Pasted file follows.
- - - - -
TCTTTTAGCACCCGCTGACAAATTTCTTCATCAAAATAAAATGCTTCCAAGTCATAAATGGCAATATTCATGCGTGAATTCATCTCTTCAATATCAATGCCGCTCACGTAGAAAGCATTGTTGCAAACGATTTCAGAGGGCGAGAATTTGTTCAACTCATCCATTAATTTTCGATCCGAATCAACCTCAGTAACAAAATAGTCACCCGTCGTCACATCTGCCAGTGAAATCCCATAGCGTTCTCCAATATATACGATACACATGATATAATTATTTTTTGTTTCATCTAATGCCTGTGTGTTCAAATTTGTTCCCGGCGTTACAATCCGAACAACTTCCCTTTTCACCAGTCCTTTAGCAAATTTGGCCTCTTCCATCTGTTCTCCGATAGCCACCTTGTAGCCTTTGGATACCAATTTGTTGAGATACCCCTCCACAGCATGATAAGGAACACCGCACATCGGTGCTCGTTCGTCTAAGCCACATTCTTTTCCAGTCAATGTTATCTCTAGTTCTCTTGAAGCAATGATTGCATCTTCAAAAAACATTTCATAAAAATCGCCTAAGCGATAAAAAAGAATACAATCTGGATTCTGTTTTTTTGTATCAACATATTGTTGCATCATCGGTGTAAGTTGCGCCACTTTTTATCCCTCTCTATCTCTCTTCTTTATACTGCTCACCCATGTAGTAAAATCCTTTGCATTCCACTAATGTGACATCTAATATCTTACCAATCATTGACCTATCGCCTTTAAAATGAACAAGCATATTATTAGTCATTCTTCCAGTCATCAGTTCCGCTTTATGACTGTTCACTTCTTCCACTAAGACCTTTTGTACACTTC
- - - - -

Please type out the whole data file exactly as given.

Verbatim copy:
TCTTTTAGCACCCGCTGACAAATTTCTTCATCAAAATAAAATGCTTCCAAGTCATAAATGGCAATATTCATGCGTGAATTCATCTCTTCAATATCAATGCCGCTCACGTAGAAAGCATTGTTGCAAACGATTTCAGAGGGCGAGAATTTGTTCAACTCATCCATTAATTTTCGATCCGAATCAACCTCAGTAACAAAATAGTCACCCGTCGTCACATCTGCCAGTGAAATCCCATAGCGTTCTCCAATATATACGATACACATGATATAATTATTTTTTGTTTCATCTAATGCCTGTGTGTTCAAATTTGTTCCCGGCGTTACAATCCGAACAACTTCCCTTTTCACCAGTCCTTTAGCAAATTTGGCCTCTTCCATCTGTTCTCCGATAGCCACCTTGTAGCCTTTGGATACCAATTTGTTGAGATACCCCTCCACAGCATGATAAGGAACACCGCACATCGGTGCTCGTTCGTCTAAGCCACATTCTTTTCCAGTCAATGTTATCTCTAGTTCTCTTGAAGCAATGATTGCATCTTCAAAAAACATTTCATAAAAATCGCCTAAGCGATAAAAAAGAATACAATCTGGATTCTGTTTTTTTGTATCAACATATTGTTGCATCATCGGTGTAAGTTGCGCCACTTTTTATCCCTCTCTATCTCTCTTCTTTATACTGCTCACCCATGTAGTAAAATCCTTTGCATTCCACTAATGTGACATCTAATATCTTACCAATCATTGACCTATCGCCTTTAAAATGAACAAGCATATTATTAGTCATTCTTCCAGTCATCAGTTCCGCTTTATGACTGTTCACTTCTTCCACTAAGACCTTTTGTACACTTC